Exactly 100 Years ago today, Austro-Hungarian archduke and heir apparent Franz-Ferdinand arrived at the station in Sarajevo for an official visit. The first activity on the programme was an inspection of the military barracks. At around 10:00 am the motorcade left the barracks and made way for the town hall. Along the route, a gang of revolutionairies, led by Danilo Ilić, had positioned six men with the aim of assassinating the archduke.
The motorcade passed the first two men unnoticed, both of them failed to act. Further along the route the third man, Nedeljko Čabrinović, did act and threw a bomb at the archduke’s car. Unfortunately for Čabrinović, the bomb bounced off and exploded underneath the next car.
To escape the alarmed police Čabrinović swallowed a cyanide pill and jumped into the river Miljacka. This suicide attempt failed miserably, as the cyanide only caused Čabrinović to start vomiting and the mere 13 cm of water in the river Miljacka weren’t enough to drown him.
Meanwhile, the motorcade had sped away and the three other men had no chance to act, due to the high speed with which the archduke passed them.
After a meeting at the Town Hall the company decided to visit the wounded from the bombed car at the Sarajevo hospital. On the way there the driver of the car carrying the archduke was not informed about the route change and took a wrong turn. He stopped and wanted to back up, but ended up right in front of one of the revolutionairies, Gavrilo Princip. He shot twice and killed the archduke and his wife, duchess Sophie. This assassination sparked unrest between Serbia and Austria and eventually caused the outbreak of the First World War.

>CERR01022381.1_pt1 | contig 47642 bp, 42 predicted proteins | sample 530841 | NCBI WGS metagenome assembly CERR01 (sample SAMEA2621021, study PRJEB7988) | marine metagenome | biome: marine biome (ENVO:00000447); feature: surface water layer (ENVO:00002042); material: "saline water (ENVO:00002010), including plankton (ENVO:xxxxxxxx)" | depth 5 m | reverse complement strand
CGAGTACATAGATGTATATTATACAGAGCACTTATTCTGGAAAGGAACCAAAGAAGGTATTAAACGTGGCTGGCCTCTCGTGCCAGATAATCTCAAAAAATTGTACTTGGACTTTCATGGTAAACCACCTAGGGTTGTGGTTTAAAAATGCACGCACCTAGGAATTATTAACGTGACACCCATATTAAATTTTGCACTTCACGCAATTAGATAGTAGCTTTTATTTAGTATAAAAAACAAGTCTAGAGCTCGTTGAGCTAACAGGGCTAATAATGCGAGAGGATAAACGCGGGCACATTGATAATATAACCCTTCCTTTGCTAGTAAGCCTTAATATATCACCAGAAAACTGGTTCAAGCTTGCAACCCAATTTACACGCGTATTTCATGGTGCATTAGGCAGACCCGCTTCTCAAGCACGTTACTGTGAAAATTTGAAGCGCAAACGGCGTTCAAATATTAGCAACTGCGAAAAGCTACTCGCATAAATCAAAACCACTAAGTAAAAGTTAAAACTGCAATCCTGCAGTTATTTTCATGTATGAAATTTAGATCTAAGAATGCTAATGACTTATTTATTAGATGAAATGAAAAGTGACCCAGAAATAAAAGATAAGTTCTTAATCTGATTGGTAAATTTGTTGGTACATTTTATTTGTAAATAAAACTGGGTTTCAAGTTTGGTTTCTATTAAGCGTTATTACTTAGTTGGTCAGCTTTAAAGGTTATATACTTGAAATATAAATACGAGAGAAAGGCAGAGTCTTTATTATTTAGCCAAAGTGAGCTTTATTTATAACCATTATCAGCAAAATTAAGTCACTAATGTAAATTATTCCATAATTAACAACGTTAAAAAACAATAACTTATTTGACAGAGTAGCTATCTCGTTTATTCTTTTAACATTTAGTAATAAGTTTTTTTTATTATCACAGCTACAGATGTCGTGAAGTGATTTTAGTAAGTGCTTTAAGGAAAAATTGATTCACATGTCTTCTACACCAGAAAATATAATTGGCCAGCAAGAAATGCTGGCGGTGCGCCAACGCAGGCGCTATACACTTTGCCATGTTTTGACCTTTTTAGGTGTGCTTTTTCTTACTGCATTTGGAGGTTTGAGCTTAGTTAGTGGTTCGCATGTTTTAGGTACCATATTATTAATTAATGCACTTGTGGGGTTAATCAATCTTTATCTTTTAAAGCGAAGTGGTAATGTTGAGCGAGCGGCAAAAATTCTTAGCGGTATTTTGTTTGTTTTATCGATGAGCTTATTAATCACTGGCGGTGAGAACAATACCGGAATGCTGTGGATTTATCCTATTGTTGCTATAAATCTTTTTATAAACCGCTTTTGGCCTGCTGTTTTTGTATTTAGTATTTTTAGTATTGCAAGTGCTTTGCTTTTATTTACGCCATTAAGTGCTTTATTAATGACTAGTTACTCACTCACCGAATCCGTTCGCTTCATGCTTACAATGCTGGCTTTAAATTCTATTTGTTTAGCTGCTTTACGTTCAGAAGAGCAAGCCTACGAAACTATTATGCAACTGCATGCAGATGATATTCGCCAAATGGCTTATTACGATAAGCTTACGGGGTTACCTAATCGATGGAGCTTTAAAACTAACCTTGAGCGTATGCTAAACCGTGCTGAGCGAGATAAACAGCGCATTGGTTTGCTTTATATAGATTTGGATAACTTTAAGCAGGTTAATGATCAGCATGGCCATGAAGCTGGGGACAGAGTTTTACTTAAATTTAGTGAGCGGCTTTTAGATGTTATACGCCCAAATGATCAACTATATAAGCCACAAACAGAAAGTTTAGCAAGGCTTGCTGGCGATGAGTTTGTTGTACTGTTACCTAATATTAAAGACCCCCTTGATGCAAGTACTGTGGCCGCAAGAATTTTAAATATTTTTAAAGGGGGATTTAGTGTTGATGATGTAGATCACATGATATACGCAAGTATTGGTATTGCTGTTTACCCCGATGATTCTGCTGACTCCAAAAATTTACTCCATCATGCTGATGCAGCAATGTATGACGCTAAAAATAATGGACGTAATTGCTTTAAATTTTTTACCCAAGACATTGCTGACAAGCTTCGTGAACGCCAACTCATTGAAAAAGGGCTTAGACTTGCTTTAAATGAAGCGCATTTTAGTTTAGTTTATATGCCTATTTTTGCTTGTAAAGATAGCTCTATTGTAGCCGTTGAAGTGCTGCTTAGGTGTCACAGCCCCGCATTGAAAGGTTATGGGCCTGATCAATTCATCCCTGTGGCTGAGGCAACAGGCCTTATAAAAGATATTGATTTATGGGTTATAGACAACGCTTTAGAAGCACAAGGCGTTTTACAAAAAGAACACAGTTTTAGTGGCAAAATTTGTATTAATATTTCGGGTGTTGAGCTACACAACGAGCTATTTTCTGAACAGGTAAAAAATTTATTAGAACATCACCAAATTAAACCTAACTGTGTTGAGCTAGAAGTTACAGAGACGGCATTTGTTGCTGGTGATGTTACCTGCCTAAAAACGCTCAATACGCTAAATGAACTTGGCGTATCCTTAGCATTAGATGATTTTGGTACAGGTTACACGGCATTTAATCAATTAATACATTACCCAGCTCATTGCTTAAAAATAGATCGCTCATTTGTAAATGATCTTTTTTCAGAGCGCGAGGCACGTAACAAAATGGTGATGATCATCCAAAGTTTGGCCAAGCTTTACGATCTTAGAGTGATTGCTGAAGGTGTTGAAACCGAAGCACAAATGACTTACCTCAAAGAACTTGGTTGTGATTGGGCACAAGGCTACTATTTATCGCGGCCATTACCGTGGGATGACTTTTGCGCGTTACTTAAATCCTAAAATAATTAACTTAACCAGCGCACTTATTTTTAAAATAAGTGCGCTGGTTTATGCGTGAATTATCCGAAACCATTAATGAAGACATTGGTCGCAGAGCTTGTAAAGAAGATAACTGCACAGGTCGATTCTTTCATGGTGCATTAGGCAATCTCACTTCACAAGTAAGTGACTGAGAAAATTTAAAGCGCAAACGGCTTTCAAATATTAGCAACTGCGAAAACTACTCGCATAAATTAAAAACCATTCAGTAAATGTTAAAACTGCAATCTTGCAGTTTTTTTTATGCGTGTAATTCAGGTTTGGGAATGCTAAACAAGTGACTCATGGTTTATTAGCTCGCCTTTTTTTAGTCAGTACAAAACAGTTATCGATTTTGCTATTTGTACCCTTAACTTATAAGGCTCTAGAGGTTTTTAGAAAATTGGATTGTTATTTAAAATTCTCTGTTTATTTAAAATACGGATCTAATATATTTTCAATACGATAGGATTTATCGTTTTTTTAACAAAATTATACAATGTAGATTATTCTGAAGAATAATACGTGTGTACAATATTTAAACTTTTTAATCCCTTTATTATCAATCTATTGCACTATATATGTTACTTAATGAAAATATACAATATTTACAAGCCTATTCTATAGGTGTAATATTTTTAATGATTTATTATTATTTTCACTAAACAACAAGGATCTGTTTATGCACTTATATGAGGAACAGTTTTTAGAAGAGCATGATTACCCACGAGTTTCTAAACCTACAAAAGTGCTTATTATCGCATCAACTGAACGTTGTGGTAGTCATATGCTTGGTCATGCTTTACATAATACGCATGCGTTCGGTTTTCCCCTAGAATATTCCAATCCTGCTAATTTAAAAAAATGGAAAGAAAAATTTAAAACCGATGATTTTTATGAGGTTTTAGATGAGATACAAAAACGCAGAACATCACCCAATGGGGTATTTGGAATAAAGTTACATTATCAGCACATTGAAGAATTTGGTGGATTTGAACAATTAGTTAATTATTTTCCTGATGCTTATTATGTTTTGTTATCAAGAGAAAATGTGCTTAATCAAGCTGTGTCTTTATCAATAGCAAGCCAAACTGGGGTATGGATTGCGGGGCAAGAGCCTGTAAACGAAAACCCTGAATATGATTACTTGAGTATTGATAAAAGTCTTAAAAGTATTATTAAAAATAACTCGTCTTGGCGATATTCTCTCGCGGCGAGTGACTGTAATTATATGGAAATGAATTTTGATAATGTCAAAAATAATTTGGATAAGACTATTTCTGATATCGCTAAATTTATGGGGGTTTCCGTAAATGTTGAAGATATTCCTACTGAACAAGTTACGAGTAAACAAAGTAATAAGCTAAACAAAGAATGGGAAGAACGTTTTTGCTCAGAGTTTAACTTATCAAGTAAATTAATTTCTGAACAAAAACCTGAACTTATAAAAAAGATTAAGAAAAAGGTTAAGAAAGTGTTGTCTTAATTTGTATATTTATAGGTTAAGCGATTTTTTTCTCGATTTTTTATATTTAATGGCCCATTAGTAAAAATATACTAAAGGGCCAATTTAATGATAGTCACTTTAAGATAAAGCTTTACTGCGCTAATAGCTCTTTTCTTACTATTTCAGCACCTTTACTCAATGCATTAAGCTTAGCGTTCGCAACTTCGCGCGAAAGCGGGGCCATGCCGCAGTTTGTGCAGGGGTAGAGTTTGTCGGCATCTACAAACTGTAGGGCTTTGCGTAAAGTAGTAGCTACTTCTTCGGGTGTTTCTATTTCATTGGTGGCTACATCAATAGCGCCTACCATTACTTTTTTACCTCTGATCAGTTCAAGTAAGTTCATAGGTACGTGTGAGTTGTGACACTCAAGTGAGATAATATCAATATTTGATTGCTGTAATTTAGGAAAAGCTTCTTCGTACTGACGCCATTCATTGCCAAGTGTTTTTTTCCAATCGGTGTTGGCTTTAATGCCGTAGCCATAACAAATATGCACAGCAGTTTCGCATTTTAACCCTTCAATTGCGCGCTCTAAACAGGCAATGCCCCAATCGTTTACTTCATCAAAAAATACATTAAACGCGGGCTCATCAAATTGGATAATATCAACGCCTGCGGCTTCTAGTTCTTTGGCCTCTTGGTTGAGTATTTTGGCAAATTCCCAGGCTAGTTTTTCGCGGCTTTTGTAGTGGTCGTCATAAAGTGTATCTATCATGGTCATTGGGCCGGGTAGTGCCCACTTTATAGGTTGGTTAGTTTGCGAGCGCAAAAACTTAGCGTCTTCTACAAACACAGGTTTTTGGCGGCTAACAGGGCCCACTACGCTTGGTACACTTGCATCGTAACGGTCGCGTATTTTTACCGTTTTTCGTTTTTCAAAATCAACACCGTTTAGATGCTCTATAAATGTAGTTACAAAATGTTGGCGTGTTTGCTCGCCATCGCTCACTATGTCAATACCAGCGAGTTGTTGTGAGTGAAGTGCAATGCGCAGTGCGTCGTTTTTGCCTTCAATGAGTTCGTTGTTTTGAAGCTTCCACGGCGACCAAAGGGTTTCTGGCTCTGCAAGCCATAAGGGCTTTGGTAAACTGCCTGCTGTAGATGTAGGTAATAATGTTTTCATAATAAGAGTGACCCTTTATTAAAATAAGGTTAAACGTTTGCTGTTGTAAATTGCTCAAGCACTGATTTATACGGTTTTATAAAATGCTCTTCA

This year, many countries have issued stamps to remember this war. Below, you can see a few examples.
Australia issued this block of five stamps depicting the Australian troops. The first campaign that Australians were involved in was in German New Guinea.
During World War I over 421,809 Australians served in the military with 331,781 serving overseas. Over 60,000 Australians lost their lives and 137,000 were wounded.
Gibraltar issued this stampset of six with images of the soldiers from drafting to their departure to the battlefiield.
Gambia issued two blocks with war-propaganda posters.
Guyana issued two blocks with stamps displaying tanks that were used on the WWI battlefield.
Jersey issued a set of six stamps with the poppy. Following the trench warfare which took place in the poppy fields of Flanders, during the First World War, red poppies have become a symbol of remembrance of soldiers who have died during wartime.
This block from Isle of Man is about trench art, made during World War I.
Montserrat issued six stamps about women in World War I. This British Overseas Territory located in the Caribbean, had minor involvement in the First World War. At the time of the conflict, the territory was administered as part of the federal crown colony of the British Leeward Islands, and thus went to war on 4 August alongside the rest of the British Empire.
Nevis issued eight stamps with with War propaganda posters.
These stamps were issued by Tuvalu.
Saint-Vincent has issued stamps depicting the war horses.
We expect to see a lot more issues in the following five years, up untill the centenary of the Versailles treaty in 1919, which was signed exactly five years after the fatal shots by Gavrilo Princip.
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